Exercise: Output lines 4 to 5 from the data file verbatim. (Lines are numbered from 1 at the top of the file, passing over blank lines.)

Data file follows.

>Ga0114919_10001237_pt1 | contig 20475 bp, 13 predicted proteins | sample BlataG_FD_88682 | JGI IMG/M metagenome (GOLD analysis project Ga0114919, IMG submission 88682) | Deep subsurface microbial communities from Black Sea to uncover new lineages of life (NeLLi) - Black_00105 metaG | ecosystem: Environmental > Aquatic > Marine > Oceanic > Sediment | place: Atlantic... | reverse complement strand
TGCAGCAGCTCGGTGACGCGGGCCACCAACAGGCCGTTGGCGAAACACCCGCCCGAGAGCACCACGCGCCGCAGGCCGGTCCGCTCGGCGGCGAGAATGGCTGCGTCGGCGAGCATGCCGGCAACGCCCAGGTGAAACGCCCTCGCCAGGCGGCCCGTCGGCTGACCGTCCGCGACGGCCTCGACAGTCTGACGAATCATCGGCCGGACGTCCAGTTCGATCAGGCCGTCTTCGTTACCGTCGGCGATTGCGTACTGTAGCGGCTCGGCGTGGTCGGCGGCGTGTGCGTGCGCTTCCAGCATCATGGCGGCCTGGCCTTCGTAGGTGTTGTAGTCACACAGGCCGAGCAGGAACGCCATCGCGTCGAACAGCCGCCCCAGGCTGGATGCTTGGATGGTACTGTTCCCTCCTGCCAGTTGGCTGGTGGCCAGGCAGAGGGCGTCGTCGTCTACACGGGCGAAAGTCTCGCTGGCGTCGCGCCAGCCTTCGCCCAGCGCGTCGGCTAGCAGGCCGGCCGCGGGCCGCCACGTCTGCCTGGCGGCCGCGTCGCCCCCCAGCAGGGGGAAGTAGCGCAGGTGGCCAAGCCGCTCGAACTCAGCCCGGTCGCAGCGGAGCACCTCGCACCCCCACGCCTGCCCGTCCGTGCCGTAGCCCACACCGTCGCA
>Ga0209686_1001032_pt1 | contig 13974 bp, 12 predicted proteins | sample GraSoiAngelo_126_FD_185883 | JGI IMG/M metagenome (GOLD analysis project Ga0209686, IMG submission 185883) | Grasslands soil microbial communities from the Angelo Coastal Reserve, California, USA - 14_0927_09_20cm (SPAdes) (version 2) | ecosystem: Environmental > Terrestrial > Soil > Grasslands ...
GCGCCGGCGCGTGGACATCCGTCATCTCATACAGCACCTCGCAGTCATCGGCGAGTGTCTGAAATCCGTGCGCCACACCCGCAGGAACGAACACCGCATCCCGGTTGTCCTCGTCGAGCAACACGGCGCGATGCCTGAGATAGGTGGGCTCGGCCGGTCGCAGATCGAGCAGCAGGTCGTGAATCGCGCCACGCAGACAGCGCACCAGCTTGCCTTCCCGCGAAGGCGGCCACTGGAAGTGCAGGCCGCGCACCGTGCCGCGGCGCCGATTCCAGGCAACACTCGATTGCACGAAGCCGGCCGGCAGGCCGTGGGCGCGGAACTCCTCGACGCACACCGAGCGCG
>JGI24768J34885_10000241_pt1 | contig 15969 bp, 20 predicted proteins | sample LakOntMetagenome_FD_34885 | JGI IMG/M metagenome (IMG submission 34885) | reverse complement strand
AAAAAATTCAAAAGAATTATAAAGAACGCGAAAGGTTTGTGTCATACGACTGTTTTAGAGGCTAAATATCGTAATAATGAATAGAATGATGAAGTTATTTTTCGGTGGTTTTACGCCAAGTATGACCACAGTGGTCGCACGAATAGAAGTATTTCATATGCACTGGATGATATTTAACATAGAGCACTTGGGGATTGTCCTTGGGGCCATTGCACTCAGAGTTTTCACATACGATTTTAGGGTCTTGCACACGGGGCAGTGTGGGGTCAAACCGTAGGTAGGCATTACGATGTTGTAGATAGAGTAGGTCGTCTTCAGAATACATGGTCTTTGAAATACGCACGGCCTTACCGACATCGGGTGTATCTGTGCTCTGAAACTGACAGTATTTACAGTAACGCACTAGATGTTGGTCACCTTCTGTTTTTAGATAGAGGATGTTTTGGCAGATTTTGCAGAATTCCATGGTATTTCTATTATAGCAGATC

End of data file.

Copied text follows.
GCGCCGGCGCGTGGACATCCGTCATCTCATACAGCACCTCGCAGTCATCGGCGAGTGTCTGAAATCCGTGCGCCACACCCGCAGGAACGAACACCGCATCCCGGTTGTCCTCGTCGAGCAACACGGCGCGATGCCTGAGATAGGTGGGCTCGGCCGGTCGCAGATCGAGCAGCAGGTCGTGAATCGCGCCACGCAGACAGCGCACCAGCTTGCCTTCCCGCGAAGGCGGCCACTGGAAGTGCAGGCCGCGCACCGTGCCGCGGCGCCGATTCCAGGCAACACTCGATTGCACGAAGCCGGCCGGCAGGCCGTGGGCGCGGAACTCCTCGACGCACACCGAGCGCG
>JGI24768J34885_10000241_pt1 | contig 15969 bp, 20 predicted proteins | sample LakOntMetagenome_FD_34885 | JGI IMG/M metagenome (IMG submission 34885) | reverse complement strand